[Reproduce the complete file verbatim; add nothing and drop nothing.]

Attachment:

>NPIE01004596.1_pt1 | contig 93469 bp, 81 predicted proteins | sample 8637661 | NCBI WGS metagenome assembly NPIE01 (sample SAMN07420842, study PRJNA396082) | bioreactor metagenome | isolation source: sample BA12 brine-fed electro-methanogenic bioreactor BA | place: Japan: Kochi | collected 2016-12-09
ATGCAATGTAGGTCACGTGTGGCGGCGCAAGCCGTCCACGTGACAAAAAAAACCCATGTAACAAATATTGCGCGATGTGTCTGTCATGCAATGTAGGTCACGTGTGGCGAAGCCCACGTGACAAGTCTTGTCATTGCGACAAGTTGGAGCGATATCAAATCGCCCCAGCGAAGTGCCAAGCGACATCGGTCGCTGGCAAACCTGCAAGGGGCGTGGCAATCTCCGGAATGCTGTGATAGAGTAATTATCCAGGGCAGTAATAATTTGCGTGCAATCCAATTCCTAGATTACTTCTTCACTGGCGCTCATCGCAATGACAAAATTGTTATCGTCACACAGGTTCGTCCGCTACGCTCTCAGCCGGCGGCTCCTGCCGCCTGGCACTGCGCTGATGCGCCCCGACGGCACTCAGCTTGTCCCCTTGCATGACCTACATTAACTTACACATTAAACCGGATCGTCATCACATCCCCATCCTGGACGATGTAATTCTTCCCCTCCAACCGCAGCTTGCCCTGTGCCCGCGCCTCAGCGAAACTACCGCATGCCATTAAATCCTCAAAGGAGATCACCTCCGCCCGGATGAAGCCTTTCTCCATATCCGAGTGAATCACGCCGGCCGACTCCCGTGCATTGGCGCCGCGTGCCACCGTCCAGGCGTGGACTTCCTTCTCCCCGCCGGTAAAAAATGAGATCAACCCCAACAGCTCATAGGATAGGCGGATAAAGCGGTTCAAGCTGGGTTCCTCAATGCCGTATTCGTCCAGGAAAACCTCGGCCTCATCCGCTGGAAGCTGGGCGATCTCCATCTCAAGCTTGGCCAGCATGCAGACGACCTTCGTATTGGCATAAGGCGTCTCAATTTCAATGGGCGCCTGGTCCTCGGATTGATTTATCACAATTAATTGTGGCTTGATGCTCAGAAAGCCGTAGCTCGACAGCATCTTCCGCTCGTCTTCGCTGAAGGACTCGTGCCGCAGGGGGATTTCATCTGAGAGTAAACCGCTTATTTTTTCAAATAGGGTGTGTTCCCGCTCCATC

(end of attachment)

>NPIE01004596.1_pt1 | contig 93469 bp, 81 predicted proteins | sample 8637661 | NCBI WGS metagenome assembly NPIE01 (sample SAMN07420842, study PRJNA396082) | bioreactor metagenome | isolation source: sample BA12 brine-fed electro-methanogenic bioreactor BA | place: Japan: Kochi | collected 2016-12-09
ATGCAATGTAGGTCACGTGTGGCGGCGCAAGCCGTCCACGTGACAAAAAAAACCCATGTAACAAATATTGCGCGATGTGTCTGTCATGCAATGTAGGTCACGTGTGGCGAAGCCCACGTGACAAGTCTTGTCATTGCGACAAGTTGGAGCGATATCAAATCGCCCCAGCGAAGTGCCAAGCGACATCGGTCGCTGGCAAACCTGCAAGGGGCGTGGCAATCTCCGGAATGCTGTGATAGAGTAATTATCCAGGGCAGTAATAATTTGCGTGCAATCCAATTCCTAGATTACTTCTTCACTGGCGCTCATCGCAATGACAAAATTGTTATCGTCACACAGGTTCGTCCGCTACGCTCTCAGCCGGCGGCTCCTGCCGCCTGGCACTGCGCTGATGCGCCCCGACGGCACTCAGCTTGTCCCCTTGCATGACCTACATTAACTTACACATTAAACCGGATCGTCATCACATCCCCATCCTGGACGATGTAATTCTTCCCCTCCAACCGCAGCTTGCCCTGTGCCCGCGCCTCAGCGAAACTACCGCATGCCATTAAATCCTCAAAGGAGATCACCTCCGCCCGGATGAAGCCTTTCTCCATATCCGAGTGAATCACGCCGGCCGACTCCCGTGCATTGGCGCCGCGTGCCACCGTCCAGGCGTGGACTTCCTTCTCCCCGCCGGTAAAAAATGAGATCAACCCCAACAGCTCATAGGATAGGCGGATAAAGCGGTTCAAGCTGGGTTCCTCAATGCCGTATTCGTCCAGGAAAACCTCGGCCTCATCCGCTGGAAGCTGGGCGATCTCCATCTCAAGCTTGGCCAGCATGCAGACGACCTTCGTATTGGCATAAGGCGTCTCAATTTCAATGGGCGCCTGGTCCTCGGATTGATTTATCACAATTAATTGTGGCTTGATGCTCAGAAAGCCGTAGCTCGACAGCATCTTCCGCTCGTCTTCGCTGAAGGACTCGTGCCGCAGGGGGATTTCATCTGAGAGTAAACCGCTTATTTTTTCAAATAGGGTGTGTTCCCGCTCCATC